I agree, but I think this is one of the issues that leads to the real problem. I think throwing around these empty libel threats only further encourages victims to remain silent. Victims remaining silent only helps reinforce rape myth acceptance (like the myth that false accusations are commonplace).

          • Alum '09 says:

            Got trigger happy with my posting of the link.

            I would trust the actual code of conduct wording in the document posted online as a reference rather than a correspondence letter. Whether or not the letter to Lena outlines what code 3a entails does not mean code 3a no longer entails non-consensual contact.

          • Allegra W says:

            Sexual misconduct can mean having consensual sex while under the influence of alcohol. This is not rape.

          • It Depends says:

            It depends on what you mean by “under the influence of alcohol.” If one party is too drunk to legally give consent, then it can not legally be consensual.

      • Allegra W says:

        Be fair. He was NEVER found guilty of rape and strangulation, but only of sexual misconduct. Do you know what that means? According to the 50.01% standard, if he had consensual sex when Lena has previously had so much as one beer, that counts as sexual misconduct under the rules. This is a far cry from rape and strangulation. Frankly, based on the ever-growing holes in her story that increase with each retelling, I’m beginning to wonder how much has been her imagination, versus what actually did happen that night.

    • Hi there, concerned alum! This is Sara Erkal, in the flesh. I too would expect better of a Brown undergraduate candidate! In fact, I would expect better than rape and strangulation. Wouldn’t you? It is my understanding that the perpetrator was found guilty by the school, indicating that he did rape and strangle the victim. If you are going to try to tear down and destruct our fight for women’s rights, perhaps you had best find something more powerful than nitpicking word choice. Furthermore, the perpetrator’s name was not mentioned in either petition. I never claimed to be changing the world nor did I make the claim to be smart. It’s interesting. If I’m not “smart,” how did I get into Brown, the same school you attended? What exactly is your goal in lurking around these message threads anyway? Your comments are all of the same flavor: negative and misinformed. Seems like you have your mind set on defending a perpetrator of sexual assault. Quite frankly, I would expect better of a Brown alum.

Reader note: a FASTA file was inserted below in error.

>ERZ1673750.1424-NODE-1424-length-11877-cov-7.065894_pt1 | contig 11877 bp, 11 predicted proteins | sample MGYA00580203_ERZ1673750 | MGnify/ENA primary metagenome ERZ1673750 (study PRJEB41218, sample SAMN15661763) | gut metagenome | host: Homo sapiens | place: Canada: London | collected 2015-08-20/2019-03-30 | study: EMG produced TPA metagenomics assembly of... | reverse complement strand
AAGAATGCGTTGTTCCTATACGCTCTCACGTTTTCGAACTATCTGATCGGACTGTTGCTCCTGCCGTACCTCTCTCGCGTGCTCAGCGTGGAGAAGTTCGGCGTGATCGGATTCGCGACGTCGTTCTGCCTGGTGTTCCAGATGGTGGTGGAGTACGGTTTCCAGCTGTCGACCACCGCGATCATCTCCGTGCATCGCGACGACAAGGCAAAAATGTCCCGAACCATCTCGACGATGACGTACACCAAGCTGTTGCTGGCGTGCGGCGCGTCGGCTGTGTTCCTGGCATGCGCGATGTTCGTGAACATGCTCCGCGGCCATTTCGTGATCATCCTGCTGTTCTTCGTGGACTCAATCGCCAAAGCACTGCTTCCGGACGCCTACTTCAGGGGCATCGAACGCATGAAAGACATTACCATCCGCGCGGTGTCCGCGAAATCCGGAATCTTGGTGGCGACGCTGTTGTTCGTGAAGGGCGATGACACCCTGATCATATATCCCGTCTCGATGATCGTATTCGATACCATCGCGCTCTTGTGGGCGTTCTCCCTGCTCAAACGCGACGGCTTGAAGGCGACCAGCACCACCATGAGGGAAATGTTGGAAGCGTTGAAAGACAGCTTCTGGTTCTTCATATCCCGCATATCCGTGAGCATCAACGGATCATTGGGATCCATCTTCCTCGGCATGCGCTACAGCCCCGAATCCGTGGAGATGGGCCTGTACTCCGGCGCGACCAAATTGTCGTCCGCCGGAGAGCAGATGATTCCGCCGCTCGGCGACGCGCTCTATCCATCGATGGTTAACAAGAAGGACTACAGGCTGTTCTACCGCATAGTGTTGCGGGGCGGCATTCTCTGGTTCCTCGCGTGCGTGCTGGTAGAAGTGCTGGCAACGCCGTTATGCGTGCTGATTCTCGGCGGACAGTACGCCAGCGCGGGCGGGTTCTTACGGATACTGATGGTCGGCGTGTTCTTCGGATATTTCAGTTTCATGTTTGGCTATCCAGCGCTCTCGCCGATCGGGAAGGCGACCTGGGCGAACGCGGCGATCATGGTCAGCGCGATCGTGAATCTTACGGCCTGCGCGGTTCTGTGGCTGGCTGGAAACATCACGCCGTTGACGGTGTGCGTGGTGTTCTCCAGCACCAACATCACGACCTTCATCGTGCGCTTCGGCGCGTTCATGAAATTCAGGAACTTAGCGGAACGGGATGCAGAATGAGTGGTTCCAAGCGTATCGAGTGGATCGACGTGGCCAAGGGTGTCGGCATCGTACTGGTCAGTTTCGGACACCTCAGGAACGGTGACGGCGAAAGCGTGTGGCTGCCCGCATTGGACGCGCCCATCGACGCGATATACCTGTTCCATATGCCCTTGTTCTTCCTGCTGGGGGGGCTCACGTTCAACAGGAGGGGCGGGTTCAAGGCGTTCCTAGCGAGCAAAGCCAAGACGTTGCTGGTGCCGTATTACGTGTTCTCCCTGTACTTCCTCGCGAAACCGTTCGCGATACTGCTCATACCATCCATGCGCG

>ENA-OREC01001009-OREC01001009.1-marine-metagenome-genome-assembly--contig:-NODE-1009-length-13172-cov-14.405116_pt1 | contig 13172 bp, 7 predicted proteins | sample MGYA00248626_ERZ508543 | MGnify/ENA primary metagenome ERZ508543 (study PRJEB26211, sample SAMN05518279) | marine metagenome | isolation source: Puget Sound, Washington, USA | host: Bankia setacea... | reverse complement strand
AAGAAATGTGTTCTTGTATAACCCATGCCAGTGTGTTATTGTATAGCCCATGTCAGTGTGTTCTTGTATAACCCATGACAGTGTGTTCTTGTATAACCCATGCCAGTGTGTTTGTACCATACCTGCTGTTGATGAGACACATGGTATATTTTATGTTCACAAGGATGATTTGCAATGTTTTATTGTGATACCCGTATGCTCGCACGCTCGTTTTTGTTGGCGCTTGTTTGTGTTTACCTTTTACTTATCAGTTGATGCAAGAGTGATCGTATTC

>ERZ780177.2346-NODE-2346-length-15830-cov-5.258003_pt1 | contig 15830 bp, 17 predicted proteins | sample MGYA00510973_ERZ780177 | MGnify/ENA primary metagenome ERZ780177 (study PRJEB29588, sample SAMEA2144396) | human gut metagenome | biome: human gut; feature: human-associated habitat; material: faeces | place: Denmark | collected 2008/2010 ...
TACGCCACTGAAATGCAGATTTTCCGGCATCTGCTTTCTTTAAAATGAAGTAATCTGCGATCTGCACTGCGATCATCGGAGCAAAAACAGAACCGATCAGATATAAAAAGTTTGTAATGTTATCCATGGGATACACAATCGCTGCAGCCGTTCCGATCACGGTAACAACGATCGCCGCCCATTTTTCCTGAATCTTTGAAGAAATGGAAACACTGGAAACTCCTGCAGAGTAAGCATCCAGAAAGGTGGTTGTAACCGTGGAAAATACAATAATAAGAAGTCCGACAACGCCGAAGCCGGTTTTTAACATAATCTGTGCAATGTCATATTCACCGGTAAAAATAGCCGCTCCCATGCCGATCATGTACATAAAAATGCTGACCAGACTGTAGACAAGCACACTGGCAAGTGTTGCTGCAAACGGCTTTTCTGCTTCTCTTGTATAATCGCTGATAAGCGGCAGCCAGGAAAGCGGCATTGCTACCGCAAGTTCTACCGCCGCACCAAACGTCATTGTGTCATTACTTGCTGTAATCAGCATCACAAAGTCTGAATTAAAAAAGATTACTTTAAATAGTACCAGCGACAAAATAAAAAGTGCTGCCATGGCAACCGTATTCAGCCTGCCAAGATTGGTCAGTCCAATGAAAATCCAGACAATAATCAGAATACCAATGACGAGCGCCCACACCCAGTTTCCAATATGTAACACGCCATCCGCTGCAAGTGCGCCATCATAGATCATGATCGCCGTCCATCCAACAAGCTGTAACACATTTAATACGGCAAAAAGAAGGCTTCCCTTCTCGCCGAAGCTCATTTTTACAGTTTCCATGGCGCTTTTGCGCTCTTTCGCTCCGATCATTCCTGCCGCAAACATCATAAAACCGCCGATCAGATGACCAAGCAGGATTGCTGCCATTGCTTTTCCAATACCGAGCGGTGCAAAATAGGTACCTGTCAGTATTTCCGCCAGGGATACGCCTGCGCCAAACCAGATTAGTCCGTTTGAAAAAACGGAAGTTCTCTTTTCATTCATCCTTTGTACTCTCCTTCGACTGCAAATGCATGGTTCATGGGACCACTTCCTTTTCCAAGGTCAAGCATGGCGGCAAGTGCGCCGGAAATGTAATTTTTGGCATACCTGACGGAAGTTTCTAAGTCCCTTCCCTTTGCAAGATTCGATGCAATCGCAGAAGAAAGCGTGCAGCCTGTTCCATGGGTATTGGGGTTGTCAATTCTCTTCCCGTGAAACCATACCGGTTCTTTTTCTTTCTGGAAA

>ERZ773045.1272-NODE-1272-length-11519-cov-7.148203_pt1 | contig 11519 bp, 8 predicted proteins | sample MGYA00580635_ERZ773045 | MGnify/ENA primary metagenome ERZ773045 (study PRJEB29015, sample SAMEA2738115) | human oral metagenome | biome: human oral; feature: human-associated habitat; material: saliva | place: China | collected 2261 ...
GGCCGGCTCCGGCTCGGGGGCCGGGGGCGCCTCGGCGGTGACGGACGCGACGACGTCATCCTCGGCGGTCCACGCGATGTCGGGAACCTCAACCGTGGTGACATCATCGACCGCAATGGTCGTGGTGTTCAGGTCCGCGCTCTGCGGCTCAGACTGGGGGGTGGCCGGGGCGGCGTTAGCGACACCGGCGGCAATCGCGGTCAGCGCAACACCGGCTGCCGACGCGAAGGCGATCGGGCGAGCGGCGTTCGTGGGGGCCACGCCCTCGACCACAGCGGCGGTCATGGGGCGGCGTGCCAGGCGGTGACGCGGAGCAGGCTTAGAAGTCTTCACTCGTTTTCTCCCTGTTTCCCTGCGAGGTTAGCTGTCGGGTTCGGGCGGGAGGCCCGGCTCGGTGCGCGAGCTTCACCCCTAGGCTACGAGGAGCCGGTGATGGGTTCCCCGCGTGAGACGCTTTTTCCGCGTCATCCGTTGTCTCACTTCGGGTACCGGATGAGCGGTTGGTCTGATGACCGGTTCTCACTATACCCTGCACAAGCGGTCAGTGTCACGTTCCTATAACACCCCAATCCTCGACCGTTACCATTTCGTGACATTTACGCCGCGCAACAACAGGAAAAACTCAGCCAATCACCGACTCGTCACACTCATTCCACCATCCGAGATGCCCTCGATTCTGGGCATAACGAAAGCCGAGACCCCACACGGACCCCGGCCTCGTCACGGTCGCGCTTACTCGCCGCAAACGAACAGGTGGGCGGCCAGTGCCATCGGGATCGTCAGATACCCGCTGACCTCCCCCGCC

• Concerned Alum says:

        I’m sorry you feel that way. I am actually of the opinion that if a rape occurred, criminal charges should be filed and the perpetrator should do serious jail time. In the meantime, due process should be respected.

      • Allegra W says:

        Sara – You are 100% wrong. Brown never found the accused guilty of rape and strangulation, as you state above. This is something that came out of Lena’s mouth, but has never been confirmed. Many who post on this subject never bothered to check the facts once the story went viral. This has nothing to do with women’s rights, which I do support. It has more to do with human rights, and the right of due process under the law. To convict someone of such terrible crimes on the basis of rumors and diminuendos. So get smart and read up on facts before you state them so emphatically.

        • This is from the first BDH article on this topic: